It is no longer news that biotin helps keep our hair, skin, and nails stronger, healthier, and looking radiantly beautiful. But what exactly is biotin and how much of it is just enough to achieve these results?

What is Biotin?

Biotin, also called vitamin B7, is a water-soluble vitamin which is one of the B-vitamins. Biotin is essential for energy production in our body. In addition, biotin improves the functions of our gut, brain, and heart.

Biotin acts as a coenzyme helping to convert foods we eat into fatty acids, amino acids, and glucose and use them to produce energy for normal function of cells and tissues in the body.

However, the main reason biotin is in the news these days is its effect on how we look: maintaining the strength and length of our hair, skin, and nails, giving us a young and beautiful look. This gives biotin the moniker “H vitamin”, where the “H” derives from the German words “Haar and Haut” which means “Hair and Skin”.

Biotin is a common ingredient in hair and skin cosmetic products, however, since it is water-soluble, it is not well absorbed through the skin, therefore, yielding results only if ingested.

Sources of Biotin

Biotin is a supplement, but it can also be found in a lot of foods such as organ meats, avocados, berries, fish, mushrooms, legumes, and eggs.

Sometimes, we could have insufficient amounts of biotin in our body, but this is a rare occurrence in countries where the people consume a lot of food. This is because we do not need so much biotin in our body and our gut has bacteria which can produce biotin on their own.

So why do some people still come down with biotin-deficiency? Biotin, as mentioned earlier, is water-soluble, meaning it can dissolve well in your blood and get excreted in your urine if it is in excess.

What this means is that the body does not store biotin, and even if you ingest excess biotin, it will dissolve in your urine to be washed away, hence the rarity of toxicity or adverse effects from its use.

However, for biotin to be readily available for use in your body, it requires the presence of three proteins which cause its release from foods and ensure its proper absorption.

Conditions which interfere with the function of these proteins, thereby causing biotin deficiency, include pregnancy, excess alcohol intake, thyroid disorders, cigarette smoking, prolonged use of antibiotics, prolonged use of anti-epileptic drugs, and diseases which impair absorption of nutrients in the gut such as Crohn’s disease.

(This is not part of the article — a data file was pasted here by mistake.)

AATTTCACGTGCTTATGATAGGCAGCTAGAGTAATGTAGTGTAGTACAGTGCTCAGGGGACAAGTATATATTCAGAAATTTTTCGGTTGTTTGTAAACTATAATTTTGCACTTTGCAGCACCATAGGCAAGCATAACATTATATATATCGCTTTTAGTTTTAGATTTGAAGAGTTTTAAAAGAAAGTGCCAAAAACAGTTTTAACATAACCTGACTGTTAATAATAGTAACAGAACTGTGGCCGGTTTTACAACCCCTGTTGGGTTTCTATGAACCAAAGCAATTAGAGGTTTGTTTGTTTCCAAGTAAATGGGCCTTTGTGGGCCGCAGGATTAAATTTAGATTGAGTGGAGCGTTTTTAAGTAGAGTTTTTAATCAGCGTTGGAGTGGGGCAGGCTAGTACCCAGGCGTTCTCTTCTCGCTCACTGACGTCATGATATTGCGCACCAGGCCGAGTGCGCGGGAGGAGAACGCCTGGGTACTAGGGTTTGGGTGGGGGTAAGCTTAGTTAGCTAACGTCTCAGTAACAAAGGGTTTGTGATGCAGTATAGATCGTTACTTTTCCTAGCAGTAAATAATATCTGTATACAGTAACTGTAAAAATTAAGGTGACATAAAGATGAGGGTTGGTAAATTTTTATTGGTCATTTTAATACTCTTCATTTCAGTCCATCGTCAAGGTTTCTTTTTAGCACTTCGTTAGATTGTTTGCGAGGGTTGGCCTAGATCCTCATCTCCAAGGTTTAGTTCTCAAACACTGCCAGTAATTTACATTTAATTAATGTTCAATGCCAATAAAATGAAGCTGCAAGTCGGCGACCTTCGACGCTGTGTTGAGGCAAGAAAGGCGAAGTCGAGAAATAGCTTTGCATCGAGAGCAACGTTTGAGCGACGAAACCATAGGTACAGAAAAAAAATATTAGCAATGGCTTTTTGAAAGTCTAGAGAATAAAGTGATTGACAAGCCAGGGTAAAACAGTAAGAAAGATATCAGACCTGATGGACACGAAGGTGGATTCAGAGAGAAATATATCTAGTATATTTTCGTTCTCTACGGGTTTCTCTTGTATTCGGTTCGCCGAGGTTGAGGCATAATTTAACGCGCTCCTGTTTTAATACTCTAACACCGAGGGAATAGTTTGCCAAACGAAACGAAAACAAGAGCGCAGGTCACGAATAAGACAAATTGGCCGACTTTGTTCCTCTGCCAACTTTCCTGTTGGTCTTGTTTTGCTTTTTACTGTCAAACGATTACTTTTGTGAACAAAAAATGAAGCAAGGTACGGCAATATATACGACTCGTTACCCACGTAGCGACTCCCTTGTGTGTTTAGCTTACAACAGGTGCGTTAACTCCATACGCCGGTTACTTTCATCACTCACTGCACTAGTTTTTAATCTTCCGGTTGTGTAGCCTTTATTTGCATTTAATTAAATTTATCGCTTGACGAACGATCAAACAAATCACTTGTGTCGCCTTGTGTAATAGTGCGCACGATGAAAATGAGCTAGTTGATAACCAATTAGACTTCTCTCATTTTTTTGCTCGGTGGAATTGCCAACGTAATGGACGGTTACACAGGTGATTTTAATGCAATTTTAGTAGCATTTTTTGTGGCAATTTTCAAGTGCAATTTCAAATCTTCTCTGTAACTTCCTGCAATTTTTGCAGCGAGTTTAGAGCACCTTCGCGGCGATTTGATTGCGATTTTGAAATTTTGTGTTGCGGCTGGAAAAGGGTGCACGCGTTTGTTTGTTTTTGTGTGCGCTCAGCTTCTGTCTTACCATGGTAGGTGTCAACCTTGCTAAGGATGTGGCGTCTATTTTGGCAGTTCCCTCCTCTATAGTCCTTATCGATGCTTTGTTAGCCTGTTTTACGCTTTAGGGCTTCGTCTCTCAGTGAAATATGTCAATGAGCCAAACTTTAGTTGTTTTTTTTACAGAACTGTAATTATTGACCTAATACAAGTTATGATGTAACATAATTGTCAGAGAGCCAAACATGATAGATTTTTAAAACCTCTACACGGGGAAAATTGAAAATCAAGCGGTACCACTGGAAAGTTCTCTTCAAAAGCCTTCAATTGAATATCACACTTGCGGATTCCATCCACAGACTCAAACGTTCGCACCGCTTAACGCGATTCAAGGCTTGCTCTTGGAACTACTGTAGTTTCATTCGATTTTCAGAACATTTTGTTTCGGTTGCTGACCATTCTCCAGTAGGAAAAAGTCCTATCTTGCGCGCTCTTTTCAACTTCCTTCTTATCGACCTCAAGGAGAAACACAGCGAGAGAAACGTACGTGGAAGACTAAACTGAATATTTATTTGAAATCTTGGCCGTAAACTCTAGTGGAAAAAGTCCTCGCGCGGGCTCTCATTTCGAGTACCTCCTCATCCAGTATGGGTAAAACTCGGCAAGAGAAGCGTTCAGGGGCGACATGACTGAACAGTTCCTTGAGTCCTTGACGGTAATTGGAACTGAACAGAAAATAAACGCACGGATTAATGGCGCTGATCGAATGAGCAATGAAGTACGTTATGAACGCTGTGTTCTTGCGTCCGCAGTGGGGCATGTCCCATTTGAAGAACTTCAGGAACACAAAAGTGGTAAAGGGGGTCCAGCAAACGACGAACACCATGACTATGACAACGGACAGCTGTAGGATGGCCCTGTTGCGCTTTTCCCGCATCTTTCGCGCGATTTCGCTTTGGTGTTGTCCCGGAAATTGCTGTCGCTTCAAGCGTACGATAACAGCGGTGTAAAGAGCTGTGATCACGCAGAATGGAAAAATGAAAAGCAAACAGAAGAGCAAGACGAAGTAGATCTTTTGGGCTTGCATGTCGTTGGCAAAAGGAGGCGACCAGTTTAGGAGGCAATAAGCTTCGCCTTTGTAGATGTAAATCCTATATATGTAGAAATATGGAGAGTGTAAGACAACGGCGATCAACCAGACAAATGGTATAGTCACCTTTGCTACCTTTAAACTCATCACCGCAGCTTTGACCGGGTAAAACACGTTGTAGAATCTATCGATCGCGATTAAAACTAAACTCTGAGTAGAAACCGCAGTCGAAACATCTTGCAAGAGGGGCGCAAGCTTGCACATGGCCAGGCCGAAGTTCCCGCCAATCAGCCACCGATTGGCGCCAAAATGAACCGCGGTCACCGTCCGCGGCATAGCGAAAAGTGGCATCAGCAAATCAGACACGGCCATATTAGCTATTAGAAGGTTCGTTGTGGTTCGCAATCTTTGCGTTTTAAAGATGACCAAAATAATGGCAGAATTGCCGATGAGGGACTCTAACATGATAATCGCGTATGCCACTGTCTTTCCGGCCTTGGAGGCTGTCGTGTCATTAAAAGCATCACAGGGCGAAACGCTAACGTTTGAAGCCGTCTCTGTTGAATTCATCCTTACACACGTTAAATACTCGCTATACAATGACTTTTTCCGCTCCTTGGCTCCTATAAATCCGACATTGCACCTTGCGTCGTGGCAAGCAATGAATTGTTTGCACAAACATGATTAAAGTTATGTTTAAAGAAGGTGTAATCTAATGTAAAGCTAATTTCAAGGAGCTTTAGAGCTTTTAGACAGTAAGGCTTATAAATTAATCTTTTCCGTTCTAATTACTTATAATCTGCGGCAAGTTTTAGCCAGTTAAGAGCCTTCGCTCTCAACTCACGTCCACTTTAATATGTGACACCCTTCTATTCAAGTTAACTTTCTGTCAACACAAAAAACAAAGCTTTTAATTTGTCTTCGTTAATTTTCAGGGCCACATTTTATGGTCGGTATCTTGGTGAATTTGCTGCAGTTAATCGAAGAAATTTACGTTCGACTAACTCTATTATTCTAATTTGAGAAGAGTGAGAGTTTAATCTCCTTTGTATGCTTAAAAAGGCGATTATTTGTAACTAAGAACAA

Daily Recommended Values of Biotin

The Institute of Medicine of the National Academy of Science recommends the following daily intake to receive the benefits of biotin.

  • 5 micrograms for infants
  • 6 to  8 micrograms for infants between the ages of 7 months and 3 years
  • 12 to 20 micrograms daily for children between the ages of 4 and 13
  • 25 micrograms for adolescents
  • 30 micrograms for adults above the age of 19 years
  • 30 micrograms for pregnant women
  • 35 micrograms for nursing mothers.

You can, however, consume biotin as supplements which contain other B-vitamins including vitamin B, vitamin B12, vitamin B2,and  vitamin B3, if you do not consume enough biotin-containing foods. These vitamins work synergistically to promote the functions of each.

Correct Dose of Biotin for Hair Growth

Although the maximum limits for biotin intake has not been well established by medical professionals, it is recommended that you seek instructions from your physician if you must take doses higher than those outlined above.

Generally, higher doses are required for significant growth of hair, and a loose maximum of 10,000mcg is advised, but counsel from your physician should still be sought before using such doses of biotin

Biotin supplements are particularly necessary if you have biotin deficiency, in which case you might be needing up to 1,000mcg daily doses. However, safety has only been established for daily doses of 30 to 600mcg. Therefore, consider seeking advice from your physician if you must use higher doses.

Children do not need any form of biotin supplements because they have much lower daily requirement for biotin. Speak to your child’s pediatrician before commencing them on biotin.

Have in mind that not all of these B-vitamin supplements provide optimal benefits. To ensure you enjoy maximum benefits of biotin, ensure you get the ones made from food sources and free of artificial sweeteners or toxins.